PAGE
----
'We found each other for a reason': 2 women connect on Vancouver's Downtown Eastside

Kristi Blakeway and Cindy Cadwell don't come across as the likeliest of friends. But to see them together is to know they share a deep appreciation for one another.

Project Beyond Hello helps Downtown Eastside residents reconnect with lost family members

Cindy Cadwell, left, and Kristi Blakeway met five years ago on Vancouver's Downtown Eastside. (Maryse Zeidler/CBC)

Kristi Blakeway and Cindy Cadwell don't come across as the likeliest of friends. 

Blakeway, 43, is a principal at a high school in Maple Ridge, B.C, where she lives with her husband and two small children.

Cadwell, 49, lives in social housing on Vancouver's Downtown Eastside and struggles with drug addiction. 

But to see the two of them together is to know they share a deep appreciation for one another. 

Theirs is a story that proves how empathy and persistence can bridge the gap between people living in seemingly separate worlds.

"She's such an amazing human being," Cadwell says of Blakeway. "The things that she does — reaching out."

Kristi Blakeway, right, shows Cindy Cadwell an old photo of her over breakfast at the Lost and Found cafe on Vancouver's Downtown Eastside. (Maryse Zeidler/CBC)


The pair recently reconnected over breakfast at the Lost and Found cafe on Hastings Street. They meet a few times a year to touch base and help each other out. 

Blakeway — blond, petite and quick to smile in her form-fitting dark clothes — sits close to Cadwell and speaks softly as they eat their meal.

Cadwell — stringy brown hair, a bit gaunt, but also quick to smile in her oversized clothes — asks about her friend's family. 

When Kristi Blakeway, right, first met Cindy Cadwell, the latter had been thinking about throwing herself in front of a bus. Part of what kept her alive was the memory of the daughter she had given up for adoption nearly 30 years ago. (Kristi Blakeway/Project Hello)

They met five years ago when Blakeway was on the Downtown Eastside handing out water as part of her volunteer work with her project, Beyond Hello.

The project helps less fortunate residents of the neighbourhood reconnect with family members by sending Christmas cards.

When Blakeway met Cadwell, the latter was scrawny and manic and thinking about throwing herself in front of a bus. She was battling HIV, Hepatitis C and heroin addiction.

She told Blakeway about the three-month-old daughter, Paige, she had given up for adoption nearly 30 years ago. 

"I just needed to know what became of her life. And I wanted her to know that the choices I made for her were choices I made out of love," Cadwell said.

Volunteers connect impoverished residents with lost loved ones 3:28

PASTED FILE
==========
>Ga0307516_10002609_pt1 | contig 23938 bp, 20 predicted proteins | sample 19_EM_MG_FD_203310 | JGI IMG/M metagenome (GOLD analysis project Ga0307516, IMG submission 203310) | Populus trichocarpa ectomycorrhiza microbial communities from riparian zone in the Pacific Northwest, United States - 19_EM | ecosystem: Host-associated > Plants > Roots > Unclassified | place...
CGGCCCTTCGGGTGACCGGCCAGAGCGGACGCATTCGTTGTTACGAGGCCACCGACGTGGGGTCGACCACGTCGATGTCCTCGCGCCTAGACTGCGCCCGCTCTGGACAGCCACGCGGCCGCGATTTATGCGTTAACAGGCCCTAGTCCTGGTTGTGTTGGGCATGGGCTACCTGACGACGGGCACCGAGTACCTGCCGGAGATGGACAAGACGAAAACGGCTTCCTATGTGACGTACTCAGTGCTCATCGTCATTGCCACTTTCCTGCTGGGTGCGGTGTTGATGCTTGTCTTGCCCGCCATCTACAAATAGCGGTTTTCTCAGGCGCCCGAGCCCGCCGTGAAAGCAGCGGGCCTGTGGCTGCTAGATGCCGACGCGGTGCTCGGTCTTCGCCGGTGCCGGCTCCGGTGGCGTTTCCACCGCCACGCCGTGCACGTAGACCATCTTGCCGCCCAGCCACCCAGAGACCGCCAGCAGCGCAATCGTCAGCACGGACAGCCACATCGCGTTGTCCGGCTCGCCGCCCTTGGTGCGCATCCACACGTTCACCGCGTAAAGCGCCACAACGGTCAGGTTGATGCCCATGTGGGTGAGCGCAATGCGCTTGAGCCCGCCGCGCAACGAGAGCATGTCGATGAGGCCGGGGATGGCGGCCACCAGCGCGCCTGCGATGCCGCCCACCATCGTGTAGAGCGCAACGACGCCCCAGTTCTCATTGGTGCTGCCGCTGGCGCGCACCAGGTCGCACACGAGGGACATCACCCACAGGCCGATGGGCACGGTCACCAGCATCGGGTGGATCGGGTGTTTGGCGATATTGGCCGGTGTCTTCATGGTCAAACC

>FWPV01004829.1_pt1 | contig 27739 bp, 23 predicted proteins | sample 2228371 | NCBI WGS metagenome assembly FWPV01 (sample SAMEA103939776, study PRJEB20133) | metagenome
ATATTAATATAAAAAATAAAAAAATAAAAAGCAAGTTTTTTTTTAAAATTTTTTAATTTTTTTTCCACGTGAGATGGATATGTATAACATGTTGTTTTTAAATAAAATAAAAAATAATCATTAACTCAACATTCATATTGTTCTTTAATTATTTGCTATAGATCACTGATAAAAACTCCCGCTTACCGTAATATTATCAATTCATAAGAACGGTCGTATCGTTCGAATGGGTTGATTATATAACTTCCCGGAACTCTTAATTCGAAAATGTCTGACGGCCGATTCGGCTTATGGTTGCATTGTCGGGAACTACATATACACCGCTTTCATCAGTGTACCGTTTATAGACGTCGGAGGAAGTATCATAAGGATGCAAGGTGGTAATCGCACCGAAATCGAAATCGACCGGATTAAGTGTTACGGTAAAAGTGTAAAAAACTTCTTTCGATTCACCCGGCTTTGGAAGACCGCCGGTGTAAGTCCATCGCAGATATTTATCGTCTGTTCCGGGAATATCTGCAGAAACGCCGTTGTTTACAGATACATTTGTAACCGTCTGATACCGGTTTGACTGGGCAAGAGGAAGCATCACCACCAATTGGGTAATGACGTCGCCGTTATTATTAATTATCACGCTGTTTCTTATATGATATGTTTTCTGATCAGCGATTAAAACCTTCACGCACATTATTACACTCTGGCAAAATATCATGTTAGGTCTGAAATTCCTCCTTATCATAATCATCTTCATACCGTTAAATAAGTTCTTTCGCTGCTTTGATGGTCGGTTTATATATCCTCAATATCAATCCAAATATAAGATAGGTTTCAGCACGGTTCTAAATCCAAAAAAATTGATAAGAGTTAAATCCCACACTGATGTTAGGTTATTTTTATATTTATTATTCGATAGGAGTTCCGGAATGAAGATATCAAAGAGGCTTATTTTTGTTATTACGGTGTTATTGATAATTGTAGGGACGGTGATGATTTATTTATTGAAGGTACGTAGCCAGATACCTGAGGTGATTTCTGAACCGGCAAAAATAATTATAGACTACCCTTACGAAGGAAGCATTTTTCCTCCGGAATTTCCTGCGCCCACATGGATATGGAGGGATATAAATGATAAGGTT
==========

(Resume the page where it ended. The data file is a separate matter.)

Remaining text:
'It makes me feel extra loved'

Armed with only a first name, scant details and the power of Facebook, Blakeway helped Cadwell reunite with her daughter

"It was pretty amazing," Blakeway said of the emotional reunion in June 2013. "It was neat to see how similar they were."

Despite not having seen each other since Paige was a baby, the two shared the same laugh, mannerisms — and struggles with addiction.

Cindy Cadwell, right, and her daugther Paige. The two reconnected after Cindy gave up Paige for adoption nearly 30 years earlier. (Kristi Blakeway/Project Hello)

Blakeway said that, since then, she has seen Cadwell improve physically and mentally. Although Cadwell still battles addiction, it's not on the same scale as before. 

"It makes me feel extra loved ... knowing that there's people somewhere out there in the world that think about me, and I them," Cadwell said.

Unsung heroes

But it's not just Cadwell who has benefited from the relationship. Blakeway considers Cadwell a friend who inspires her daily. 

"We found each other for a reason I think, right?" she says to Cadwell, smiling across their eggs benny. 

Cindy Cadwell speaks with her sister in Ontario. The two were able to reconnect with help from Kristi Blakeway and Project Hello. (Maryse Zeidler/CBC)

Blakeway recently spoke at the Women's Collaborative Hub 2017 Women Influencer Awards, where she noted Cadwell as one of five women she called "unsung heroes."

"They are my constant reminder that each one of us has the power to connect a community," she said in her speech. "And that it's the smallest acts that make the biggest difference." 

Still missing

Blakeway estimates she has helped at least 600 family members reconnect since she started her project.

But she also thinks about the 200 or so Christmas cards that she hasn't been able to send. Often all the information she and her volunteers are given is a name and a city. 

Kristi Blakeway started Project Hello in 2009 with the goal of changing people's perceptions of those who live on Vancouver's Downtown Eastside. (Maryse Zeidler/CBC)

Sometimes, despite weeks of searching on social media, online phone books and other avenues of the internet, they're not able to find an address to which to send the cards.

But Blakeway persists in finding them — with Cadwell acting as one of many reminders why.

About the Author

Maryse Zeidler


Maryse Zeidler is a reporter for CBC News in Vancouver, covering news from across British Columbia. You can reach her at maryse.zeidler@cbc.ca.